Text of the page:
TORONTO — While Canadians didn’t have to wait very long on election night to find out who would lead the next government, there are still many different seats too close to call and many mails. It may take a few days to get clear results with Ballots are yet to be counted.
As of Tuesday evening, 18 seats were yet to be called for, according to Granthshala.ca’s election tracker, with the Liberals leading in nine races, the Conservatives leading in two, the Bloc Québécois leading in four and the NDP in three.
The numbers still to be decided will not affect the overall election result, with the Liberal minority government, the Conservative Official Opposition, and both the Bloc and the NDP returning enough seats to partner with the Liberals to push through the legislation. Returns.
But the results of individual races will have an effect on the people who live in those rides, and can also affect the outcome of free votes, where members don’t always vote along party lines.
The number of seats is often seen as a referendum on party leaders, and any last-minute changes to the projected count could affect the fortunes of Erin O’Toole and Jagmeet Singh, as well as those of Prime Minister Justin Trudeau. Opinion about the decision to force the election can also influence. .
Of course, not all seats are created equal. There’s no doubt that the Liberals would love to win back the seat in Vancouver Granville, which Jody Wilson-Raybould lost after being expelled from the Liberal caucus in 2019 over the SNC-Lavalin scandal. He won the seat in 2019 as an independent, but decided not to contest again this year.
As of Tuesday, Liberal Taleb Noormohammed was leading over NDP candidate Anjali Appadurai by only 230 votes, in 202 of 203 polls.
While it’s not unusual for some tight running the next day after the election, the wild card this year is the record number of mail-in ballots cast due to the COVID-19 pandemic.
According to the latest figures from Elections Canada, more than 1 million mail-in ballots were returned this year, with about 83 percent of those who voted in their home rides. Since Elections Canada must verify that these voters have not even voted in person before the votes are counted, a full tally may take a few days to complete.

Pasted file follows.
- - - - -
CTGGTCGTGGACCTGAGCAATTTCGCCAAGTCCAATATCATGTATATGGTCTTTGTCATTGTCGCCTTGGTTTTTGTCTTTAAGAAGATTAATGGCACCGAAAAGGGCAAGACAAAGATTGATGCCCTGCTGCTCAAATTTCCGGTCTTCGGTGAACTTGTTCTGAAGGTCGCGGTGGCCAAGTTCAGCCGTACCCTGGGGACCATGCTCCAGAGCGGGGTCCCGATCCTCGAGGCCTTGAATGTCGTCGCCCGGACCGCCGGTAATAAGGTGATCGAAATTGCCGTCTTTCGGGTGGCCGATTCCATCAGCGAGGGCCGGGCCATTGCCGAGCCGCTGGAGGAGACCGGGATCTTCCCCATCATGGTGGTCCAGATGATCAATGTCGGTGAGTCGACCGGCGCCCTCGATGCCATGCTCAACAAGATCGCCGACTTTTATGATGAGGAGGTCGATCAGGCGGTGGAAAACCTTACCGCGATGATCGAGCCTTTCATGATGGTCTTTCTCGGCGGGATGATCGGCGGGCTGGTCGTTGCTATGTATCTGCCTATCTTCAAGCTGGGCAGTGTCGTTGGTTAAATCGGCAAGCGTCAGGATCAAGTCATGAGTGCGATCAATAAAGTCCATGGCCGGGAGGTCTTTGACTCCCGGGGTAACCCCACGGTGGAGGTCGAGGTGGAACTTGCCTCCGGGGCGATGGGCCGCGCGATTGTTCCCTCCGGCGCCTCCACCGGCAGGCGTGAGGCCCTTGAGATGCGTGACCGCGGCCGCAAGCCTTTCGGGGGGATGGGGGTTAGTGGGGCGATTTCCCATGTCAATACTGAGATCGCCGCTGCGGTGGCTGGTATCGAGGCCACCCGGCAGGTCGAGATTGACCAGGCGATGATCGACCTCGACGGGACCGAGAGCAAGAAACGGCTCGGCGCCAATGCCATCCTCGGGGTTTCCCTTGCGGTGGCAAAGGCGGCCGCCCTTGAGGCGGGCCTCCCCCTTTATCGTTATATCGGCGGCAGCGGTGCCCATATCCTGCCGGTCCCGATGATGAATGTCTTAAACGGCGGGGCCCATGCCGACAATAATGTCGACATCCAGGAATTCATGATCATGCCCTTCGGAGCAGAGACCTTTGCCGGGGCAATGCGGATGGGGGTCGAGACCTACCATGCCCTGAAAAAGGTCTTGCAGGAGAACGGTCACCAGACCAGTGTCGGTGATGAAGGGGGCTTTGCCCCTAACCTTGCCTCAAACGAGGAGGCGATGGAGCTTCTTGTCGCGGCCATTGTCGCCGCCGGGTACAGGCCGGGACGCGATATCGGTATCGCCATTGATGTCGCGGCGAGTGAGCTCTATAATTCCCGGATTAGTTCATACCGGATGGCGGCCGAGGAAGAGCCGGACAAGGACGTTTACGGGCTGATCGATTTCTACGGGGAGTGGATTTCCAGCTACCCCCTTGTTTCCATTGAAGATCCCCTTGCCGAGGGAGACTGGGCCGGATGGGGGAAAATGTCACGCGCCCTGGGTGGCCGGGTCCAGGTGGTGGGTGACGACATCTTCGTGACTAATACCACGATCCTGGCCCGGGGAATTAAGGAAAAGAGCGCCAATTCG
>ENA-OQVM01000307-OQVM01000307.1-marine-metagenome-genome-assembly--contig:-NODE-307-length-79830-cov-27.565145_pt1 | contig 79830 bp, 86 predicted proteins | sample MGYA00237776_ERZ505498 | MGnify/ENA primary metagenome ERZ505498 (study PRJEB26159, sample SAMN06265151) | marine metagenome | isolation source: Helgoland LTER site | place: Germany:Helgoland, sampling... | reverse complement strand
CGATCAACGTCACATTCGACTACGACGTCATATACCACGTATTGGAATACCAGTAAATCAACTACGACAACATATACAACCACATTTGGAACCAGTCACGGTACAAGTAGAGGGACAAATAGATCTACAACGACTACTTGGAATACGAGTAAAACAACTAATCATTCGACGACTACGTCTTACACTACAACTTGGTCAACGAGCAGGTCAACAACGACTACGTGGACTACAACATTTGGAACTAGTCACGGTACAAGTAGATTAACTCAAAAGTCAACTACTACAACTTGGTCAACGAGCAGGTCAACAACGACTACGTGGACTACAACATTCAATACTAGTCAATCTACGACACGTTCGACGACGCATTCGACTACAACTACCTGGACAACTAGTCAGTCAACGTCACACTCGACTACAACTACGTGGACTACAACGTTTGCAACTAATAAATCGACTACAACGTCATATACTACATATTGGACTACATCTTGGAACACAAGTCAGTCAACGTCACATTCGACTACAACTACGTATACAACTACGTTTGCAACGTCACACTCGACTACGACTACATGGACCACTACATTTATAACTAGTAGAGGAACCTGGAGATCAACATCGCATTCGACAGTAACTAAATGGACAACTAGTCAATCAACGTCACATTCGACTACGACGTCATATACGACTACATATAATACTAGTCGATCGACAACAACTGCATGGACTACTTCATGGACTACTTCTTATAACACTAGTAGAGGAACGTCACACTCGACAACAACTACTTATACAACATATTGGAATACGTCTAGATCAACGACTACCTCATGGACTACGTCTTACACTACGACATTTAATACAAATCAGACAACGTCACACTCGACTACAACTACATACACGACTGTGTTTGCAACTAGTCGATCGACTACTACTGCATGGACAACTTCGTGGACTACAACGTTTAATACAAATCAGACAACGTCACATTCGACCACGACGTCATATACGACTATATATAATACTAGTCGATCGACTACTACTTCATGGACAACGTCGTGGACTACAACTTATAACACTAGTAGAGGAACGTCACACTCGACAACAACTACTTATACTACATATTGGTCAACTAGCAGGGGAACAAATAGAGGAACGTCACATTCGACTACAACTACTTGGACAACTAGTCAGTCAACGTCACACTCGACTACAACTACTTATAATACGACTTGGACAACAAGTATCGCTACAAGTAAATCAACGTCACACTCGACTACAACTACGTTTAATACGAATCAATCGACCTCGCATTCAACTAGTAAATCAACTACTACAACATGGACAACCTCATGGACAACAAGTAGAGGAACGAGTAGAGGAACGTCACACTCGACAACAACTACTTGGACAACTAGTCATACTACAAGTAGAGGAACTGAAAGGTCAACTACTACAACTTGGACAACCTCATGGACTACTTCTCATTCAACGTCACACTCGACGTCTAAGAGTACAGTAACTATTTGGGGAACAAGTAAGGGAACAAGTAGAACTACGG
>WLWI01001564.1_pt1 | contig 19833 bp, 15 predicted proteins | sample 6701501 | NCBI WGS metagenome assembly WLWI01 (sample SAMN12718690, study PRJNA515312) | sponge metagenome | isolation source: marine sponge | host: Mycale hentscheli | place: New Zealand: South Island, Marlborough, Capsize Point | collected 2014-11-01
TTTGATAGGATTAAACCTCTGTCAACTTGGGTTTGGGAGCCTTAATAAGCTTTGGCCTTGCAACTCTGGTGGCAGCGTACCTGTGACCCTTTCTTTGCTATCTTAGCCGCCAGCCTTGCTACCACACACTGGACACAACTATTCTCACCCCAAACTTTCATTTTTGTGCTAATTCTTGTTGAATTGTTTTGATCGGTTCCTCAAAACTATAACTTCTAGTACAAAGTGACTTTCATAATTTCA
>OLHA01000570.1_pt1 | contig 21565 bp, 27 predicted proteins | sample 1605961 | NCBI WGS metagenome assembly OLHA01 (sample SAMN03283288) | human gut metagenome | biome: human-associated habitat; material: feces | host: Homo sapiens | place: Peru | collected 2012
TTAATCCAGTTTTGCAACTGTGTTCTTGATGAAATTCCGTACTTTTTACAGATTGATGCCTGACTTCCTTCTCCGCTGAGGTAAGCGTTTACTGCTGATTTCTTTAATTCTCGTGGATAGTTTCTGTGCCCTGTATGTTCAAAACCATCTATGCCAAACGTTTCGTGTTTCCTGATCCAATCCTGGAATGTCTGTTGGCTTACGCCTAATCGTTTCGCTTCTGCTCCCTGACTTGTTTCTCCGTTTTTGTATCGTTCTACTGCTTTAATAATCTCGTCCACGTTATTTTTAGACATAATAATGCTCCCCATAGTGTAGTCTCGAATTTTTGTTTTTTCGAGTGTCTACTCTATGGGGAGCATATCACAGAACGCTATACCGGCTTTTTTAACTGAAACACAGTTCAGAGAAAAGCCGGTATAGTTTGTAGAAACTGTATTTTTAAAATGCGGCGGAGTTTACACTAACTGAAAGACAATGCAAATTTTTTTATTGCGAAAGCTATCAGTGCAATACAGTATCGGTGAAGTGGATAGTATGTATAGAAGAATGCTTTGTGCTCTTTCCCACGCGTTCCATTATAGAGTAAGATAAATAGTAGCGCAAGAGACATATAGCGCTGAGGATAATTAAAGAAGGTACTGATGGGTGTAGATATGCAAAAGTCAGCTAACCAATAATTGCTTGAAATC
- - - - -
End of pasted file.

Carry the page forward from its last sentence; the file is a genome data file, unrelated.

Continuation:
Actually, election canadaa said on its website that some ridings may not begin reporting results from local special ballots until Wednesday, meaning that many close ridings could potentially still see a significant change in their vote count.
In Vancouver Granville, a total of 6,275 mail-in ballots had been returned as of Tuesday, meaning the race may still be far from being decided.
The Liberals and the NDP are riding Davenport in Toronto, where outgoing Liberal Julie Dzerowicz is ahead of the NDP’s Alejandra Bravo by nearly 350 votes – less than one percent – with the vote reporting 172 out of 182 votes.
An even closer race is in the Quebec ride of Trois-Rivires, where Rene Villemure of the Block is trying to fight off a challenge from Conservative Yves Levesque. At last count, Villemayor edged up 16,329 to 16,296, which works out to a margin of less than 0.1 percent with 244 out of 245 reporting voting, and 2,649 mail-in ballots being returned. The seat was held by Louis Charbonneau of the First Block, who announced this year that she would not contest.
Also, hanging on to the razor is a race in Sault Ste. Mary, where Liberal incumbent Terry Sheehan is ahead of Conservative Sonny Spina by only 55 votes, and 1,965 mail-in ballots have been returned.
The two seats in Edmonton are still too close to the call for sure, both of which represent a potential defeat for the Conservative incumbents.
At Edmonton centre, Liberal Randy Boissonault holds a modest 15,318 lead of 15,454 over Conservative James Cumming. Next door, in Edmonton Grisbach, NDP candidate Blake Desjarice is leading over Conservative Kerry Diotte by 16,582 to 15,565, or just over 1,000 votes, where 2,166 mail-in ballots have been received.